Tagged / natural disasters

Floods and PTSD in India

Cover of NJE Yesterday the Nepal Journal of Epidemiology published its latest issue which included the paper on ‘Post-Traumatic Stress Disorder among the Flood Affected Population in Indian Subcontinent’ [1].  This Short Communication is co-authored by Prof. Edwin van Teijlingen and two members of the Visiting Faculty in our Faculty of Health & Social Sciences, namely: Prof. Padam Simkhada and Dr. Brijesh Sathian.  The Nepal Journal of Epidemiology is an Open Access journal hence this paper is freely available for anybody with internet access to read.

  Reference:

  1. Asim, M., Mekkodathil, A., Sathian, B., Elayedath, R., N, R., Simkhada, P., & van Teijlingen, E. (2019). Post-Traumatic Stress Disorder among the Flood Affected Population in Indian Subcontinent. Nepal Journal of Epidemiology, 9(1), 755-758. https://doi.org/10.3126/nje.v9i1.24003

Building resilience to natural disasters using financial instruments – Networking Event &Funding Call

Call closes: 16:00 on 26 September 2017

ESRC and UK Aid (DFID) logoNERC, the Department for International Development, and the Economic & Social Research Council invite proposals to address the topic building resilience to natural disasters using financial instruments. Funding is available to apply existing environmental and social science research to inform the design, development, refinement and validation of financing instruments to help developing countries respond and recover from extreme weather and natural disasters.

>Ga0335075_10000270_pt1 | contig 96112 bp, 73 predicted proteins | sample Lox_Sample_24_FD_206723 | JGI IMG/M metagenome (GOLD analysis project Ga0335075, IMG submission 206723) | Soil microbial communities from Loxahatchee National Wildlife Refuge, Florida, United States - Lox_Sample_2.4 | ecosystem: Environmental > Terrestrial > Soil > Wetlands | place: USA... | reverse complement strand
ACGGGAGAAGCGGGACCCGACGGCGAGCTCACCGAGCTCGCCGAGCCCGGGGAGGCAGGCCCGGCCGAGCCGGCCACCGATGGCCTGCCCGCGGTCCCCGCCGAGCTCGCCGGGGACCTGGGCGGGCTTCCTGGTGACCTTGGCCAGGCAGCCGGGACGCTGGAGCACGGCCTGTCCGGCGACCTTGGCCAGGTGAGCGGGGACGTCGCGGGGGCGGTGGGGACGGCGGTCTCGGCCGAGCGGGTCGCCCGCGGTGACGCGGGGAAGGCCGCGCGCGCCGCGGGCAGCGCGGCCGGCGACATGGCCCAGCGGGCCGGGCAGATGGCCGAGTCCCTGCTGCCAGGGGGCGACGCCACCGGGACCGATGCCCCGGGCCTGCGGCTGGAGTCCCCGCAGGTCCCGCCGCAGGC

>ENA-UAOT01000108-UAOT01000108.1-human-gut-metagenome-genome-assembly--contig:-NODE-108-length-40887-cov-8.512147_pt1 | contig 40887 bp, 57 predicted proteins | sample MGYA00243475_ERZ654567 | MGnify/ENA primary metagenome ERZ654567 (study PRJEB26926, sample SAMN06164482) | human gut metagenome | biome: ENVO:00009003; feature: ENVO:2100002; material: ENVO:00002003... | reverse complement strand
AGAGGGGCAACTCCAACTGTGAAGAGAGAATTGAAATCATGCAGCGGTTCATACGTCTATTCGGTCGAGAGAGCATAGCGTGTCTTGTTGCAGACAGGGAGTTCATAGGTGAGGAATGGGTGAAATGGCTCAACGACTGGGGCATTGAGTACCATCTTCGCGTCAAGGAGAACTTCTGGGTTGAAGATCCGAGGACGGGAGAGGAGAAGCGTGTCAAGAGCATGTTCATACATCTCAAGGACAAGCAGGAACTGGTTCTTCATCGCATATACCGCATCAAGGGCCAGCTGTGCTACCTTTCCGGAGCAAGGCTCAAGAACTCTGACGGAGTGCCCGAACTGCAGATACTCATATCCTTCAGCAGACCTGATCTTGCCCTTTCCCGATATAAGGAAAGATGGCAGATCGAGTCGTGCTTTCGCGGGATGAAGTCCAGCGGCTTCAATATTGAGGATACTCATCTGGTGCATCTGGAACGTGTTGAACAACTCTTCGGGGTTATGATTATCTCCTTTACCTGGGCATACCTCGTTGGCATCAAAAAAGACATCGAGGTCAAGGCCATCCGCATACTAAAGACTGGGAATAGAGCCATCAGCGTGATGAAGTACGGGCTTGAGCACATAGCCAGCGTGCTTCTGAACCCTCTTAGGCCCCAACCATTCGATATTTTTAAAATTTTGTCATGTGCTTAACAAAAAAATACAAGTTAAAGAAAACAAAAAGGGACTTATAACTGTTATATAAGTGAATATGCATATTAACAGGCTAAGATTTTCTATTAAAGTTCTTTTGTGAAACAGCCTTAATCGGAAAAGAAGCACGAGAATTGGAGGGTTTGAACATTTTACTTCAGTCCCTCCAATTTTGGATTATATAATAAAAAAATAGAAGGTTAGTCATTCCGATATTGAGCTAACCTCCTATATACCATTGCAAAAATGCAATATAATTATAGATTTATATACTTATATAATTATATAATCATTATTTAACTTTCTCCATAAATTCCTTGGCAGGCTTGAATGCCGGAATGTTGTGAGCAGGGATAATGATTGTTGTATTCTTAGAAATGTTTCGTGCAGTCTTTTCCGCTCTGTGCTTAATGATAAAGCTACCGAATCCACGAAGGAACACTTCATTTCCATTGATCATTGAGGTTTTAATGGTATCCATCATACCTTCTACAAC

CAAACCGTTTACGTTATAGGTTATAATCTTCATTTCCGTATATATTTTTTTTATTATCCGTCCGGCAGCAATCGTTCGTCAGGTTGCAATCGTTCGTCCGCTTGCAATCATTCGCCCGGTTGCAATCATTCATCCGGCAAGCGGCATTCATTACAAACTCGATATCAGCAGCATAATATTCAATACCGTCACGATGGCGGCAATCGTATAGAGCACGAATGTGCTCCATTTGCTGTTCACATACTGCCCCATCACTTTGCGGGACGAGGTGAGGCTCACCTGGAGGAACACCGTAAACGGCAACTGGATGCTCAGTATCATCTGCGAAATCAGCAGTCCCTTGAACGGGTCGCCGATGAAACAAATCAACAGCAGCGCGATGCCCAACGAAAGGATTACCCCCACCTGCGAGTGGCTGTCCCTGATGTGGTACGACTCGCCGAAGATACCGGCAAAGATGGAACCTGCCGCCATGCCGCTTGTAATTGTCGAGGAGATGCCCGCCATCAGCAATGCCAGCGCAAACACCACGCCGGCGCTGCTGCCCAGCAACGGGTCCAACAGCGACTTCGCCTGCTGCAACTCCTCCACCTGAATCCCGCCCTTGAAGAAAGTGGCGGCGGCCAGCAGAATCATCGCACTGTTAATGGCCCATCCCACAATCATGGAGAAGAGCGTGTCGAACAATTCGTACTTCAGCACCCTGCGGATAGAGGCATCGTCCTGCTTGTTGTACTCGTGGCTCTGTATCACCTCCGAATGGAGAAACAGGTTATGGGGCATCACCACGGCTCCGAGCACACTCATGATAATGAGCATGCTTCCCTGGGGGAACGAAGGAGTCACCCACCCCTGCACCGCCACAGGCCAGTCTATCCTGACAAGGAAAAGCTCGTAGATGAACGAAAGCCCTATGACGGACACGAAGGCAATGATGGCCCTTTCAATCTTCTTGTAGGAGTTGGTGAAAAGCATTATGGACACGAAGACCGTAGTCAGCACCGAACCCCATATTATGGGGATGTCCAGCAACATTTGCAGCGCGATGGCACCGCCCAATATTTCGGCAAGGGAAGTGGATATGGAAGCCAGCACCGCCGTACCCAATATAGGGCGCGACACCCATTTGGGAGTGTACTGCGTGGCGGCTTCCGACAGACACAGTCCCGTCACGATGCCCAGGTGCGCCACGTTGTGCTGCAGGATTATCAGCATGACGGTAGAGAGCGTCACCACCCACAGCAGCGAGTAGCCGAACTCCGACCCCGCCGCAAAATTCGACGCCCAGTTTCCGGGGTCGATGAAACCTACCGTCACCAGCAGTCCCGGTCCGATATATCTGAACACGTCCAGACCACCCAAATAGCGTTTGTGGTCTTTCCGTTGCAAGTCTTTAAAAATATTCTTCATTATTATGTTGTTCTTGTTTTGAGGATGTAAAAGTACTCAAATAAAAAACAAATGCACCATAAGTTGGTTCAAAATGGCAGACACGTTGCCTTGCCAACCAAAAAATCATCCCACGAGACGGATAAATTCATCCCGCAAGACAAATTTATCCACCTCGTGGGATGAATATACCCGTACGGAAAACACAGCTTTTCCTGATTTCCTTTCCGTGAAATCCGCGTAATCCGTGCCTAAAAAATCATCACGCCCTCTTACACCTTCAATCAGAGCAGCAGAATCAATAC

The overarching goal of these projects is to have impact on the developing world. To achieve this, projects must work with practitioner project partners who have a role in the design, development and application of innovative financing mechanisms for developing countries (eg non-governmental organisations, policymakers, disaster risk management actors, insurance companies).

NERC funding for this call will form part of the UK’s official development assistance (ODA) commitment, and proposals should demonstrate their primary purpose is to promote the economic development and welfare of countries on the Organisation for Economic Co-operation & Development’s Development Assistance Committee list of ODA recipients.

The programme will support both:

  • feasibility studies of up to £100,000 (at 100% full economic cost) and up to six months in duration
  • longer projects of up to £350,000 (at 100% full economic cost) and up to 24 months in duration.

Successful projects are expected to start no later than 1 January 2018.